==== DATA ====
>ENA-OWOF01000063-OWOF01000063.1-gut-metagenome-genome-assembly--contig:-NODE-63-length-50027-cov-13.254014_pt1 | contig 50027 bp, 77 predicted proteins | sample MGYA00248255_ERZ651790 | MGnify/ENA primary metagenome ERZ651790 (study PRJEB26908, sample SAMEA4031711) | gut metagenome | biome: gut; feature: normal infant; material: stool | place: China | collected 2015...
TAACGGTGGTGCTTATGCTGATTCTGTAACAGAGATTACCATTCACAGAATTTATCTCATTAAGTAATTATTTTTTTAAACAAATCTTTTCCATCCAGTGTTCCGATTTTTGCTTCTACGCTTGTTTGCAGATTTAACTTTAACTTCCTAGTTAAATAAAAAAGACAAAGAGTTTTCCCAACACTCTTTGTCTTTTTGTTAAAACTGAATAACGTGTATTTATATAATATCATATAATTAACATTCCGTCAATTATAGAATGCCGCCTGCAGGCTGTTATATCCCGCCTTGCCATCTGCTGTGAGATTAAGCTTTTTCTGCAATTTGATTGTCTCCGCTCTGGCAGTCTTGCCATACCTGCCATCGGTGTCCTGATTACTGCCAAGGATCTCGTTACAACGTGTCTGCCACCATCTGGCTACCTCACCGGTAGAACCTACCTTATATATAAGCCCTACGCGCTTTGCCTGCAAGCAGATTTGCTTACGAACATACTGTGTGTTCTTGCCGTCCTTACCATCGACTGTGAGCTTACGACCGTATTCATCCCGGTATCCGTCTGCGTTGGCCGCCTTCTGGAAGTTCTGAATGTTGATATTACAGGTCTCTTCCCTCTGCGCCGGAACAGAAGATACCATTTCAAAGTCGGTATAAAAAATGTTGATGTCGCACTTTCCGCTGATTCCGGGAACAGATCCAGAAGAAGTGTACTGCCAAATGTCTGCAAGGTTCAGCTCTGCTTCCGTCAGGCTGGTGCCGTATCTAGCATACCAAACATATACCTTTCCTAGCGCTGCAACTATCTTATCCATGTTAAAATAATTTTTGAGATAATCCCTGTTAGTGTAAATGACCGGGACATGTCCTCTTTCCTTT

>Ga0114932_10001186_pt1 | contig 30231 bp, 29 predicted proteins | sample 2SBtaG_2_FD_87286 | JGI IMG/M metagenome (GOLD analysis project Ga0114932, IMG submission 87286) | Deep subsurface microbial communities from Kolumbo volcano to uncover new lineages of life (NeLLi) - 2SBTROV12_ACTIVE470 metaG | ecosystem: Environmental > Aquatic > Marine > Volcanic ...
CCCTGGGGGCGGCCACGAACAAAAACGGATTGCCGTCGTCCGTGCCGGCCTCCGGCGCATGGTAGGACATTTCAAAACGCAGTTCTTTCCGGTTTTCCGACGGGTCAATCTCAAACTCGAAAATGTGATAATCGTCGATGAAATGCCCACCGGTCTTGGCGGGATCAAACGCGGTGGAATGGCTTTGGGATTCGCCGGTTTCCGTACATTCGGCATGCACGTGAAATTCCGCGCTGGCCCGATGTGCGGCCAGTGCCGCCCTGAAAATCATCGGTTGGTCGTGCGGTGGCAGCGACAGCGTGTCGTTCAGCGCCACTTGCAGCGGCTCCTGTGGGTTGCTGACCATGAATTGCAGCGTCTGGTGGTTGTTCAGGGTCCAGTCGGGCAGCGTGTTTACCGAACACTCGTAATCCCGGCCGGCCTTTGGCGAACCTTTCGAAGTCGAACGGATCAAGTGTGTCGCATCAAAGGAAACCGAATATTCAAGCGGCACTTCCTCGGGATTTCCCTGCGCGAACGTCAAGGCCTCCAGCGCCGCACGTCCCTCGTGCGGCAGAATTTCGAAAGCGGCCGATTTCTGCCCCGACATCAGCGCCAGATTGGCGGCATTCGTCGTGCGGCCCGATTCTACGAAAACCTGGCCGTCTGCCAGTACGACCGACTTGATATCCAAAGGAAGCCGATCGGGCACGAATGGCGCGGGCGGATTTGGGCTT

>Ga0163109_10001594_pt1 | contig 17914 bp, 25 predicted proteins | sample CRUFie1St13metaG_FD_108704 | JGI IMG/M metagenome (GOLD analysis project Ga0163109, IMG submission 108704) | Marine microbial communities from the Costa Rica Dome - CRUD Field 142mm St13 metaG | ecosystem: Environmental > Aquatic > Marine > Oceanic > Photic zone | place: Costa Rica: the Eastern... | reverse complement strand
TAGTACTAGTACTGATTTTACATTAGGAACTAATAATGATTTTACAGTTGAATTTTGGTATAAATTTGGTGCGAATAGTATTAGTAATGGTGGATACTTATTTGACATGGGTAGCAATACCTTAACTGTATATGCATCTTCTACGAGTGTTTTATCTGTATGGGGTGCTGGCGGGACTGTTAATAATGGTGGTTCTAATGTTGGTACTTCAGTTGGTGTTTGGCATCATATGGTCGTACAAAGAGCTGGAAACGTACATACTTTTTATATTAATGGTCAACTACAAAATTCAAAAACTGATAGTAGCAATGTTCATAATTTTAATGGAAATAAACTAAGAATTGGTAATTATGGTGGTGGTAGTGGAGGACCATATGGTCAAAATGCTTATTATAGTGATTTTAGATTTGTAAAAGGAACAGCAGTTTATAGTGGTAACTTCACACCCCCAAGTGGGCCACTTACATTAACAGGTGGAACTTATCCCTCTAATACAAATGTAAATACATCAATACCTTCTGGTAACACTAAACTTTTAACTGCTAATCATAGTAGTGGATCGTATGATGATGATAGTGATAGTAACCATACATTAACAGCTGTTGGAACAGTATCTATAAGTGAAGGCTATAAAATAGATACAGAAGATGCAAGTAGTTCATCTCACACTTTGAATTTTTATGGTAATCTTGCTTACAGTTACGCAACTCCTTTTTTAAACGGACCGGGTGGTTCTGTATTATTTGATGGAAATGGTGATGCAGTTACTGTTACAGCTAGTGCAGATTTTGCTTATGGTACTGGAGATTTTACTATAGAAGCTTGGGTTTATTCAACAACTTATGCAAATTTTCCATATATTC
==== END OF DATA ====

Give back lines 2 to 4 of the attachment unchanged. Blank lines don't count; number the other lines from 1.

TAACGGTGGTGCTTATGCTGATTCTGTAACAGAGATTACCATTCACAGAATTTATCTCATTAAGTAATTATTTTTTTAAACAAATCTTTTCCATCCAGTGTTCCGATTTTTGCTTCTACGCTTGTTTGCAGATTTAACTTTAACTTCCTAGTTAAATAAAAAAGACAAAGAGTTTTCCCAACACTCTTTGTCTTTTTGTTAAAACTGAATAACGTGTATTTATATAATATCATATAATTAACATTCCGTCAATTATAGAATGCCGCCTGCAGGCTGTTATATCCCGCCTTGCCATCTGCTGTGAGATTAAGCTTTTTCTGCAATTTGATTGTCTCCGCTCTGGCAGTCTTGCCATACCTGCCATCGGTGTCCTGATTACTGCCAAGGATCTCGTTACAACGTGTCTGCCACCATCTGGCTACCTCACCGGTAGAACCTACCTTATATATAAGCCCTACGCGCTTTGCCTGCAAGCAGATTTGCTTACGAACATACTGTGTGTTCTTGCCGTCCTTACCATCGACTGTGAGCTTACGACCGTATTCATCCCGGTATCCGTCTGCGTTGGCCGCCTTCTGGAAGTTCTGAATGTTGATATTACAGGTCTCTTCCCTCTGCGCCGGAACAGAAGATACCATTTCAAAGTCGGTATAAAAAATGTTGATGTCGCACTTTCCGCTGATTCCGGGAACAGATCCAGAAGAAGTGTACTGCCAAATGTCTGCAAGGTTCAGCTCTGCTTCCGTCAGGCTGGTGCCGTATCTAGCATACCAAACATATACCTTTCCTAGCGCTGCAACTATCTTATCCATGTTAAAATAATTTTTGAGATAATCCCTGTTAGTGTAAATGACCGGGACATGTCCTCTTTCCTTT

>Ga0114932_10001186_pt1 | contig 30231 bp, 29 predicted proteins | sample 2SBtaG_2_FD_87286 | JGI IMG/M metagenome (GOLD analysis project Ga0114932, IMG submission 87286) | Deep subsurface microbial communities from Kolumbo volcano to uncover new lineages of life (NeLLi) - 2SBTROV12_ACTIVE470 metaG | ecosystem: Environmental > Aquatic > Marine > Volcanic ...
CCCTGGGGGCGGCCACGAACAAAAACGGATTGCCGTCGTCCGTGCCGGCCTCCGGCGCATGGTAGGACATTTCAAAACGCAGTTCTTTCCGGTTTTCCGACGGGTCAATCTCAAACTCGAAAATGTGATAATCGTCGATGAAATGCCCACCGGTCTTGGCGGGATCAAACGCGGTGGAATGGCTTTGGGATTCGCCGGTTTCCGTACATTCGGCATGCACGTGAAATTCCGCGCTGGCCCGATGTGCGGCCAGTGCCGCCCTGAAAATCATCGGTTGGTCGTGCGGTGGCAGCGACAGCGTGTCGTTCAGCGCCACTTGCAGCGGCTCCTGTGGGTTGCTGACCATGAATTGCAGCGTCTGGTGGTTGTTCAGGGTCCAGTCGGGCAGCGTGTTTACCGAACACTCGTAATCCCGGCCGGCCTTTGGCGAACCTTTCGAAGTCGAACGGATCAAGTGTGTCGCATCAAAGGAAACCGAATATTCAAGCGGCACTTCCTCGGGATTTCCCTGCGCGAACGTCAAGGCCTCCAGCGCCGCACGTCCCTCGTGCGGCAGAATTTCGAAAGCGGCCGATTTCTGCCCCGACATCAGCGCCAGATTGGCGGCATTCGTCGTGCGGCCCGATTCTACGAAAACCTGGCCGTCTGCCAGTACGACCGACTTGATATCCAAAGGAAGCCGATCGGGCACGAATGGCGCGGGCGGATTTGGGCTT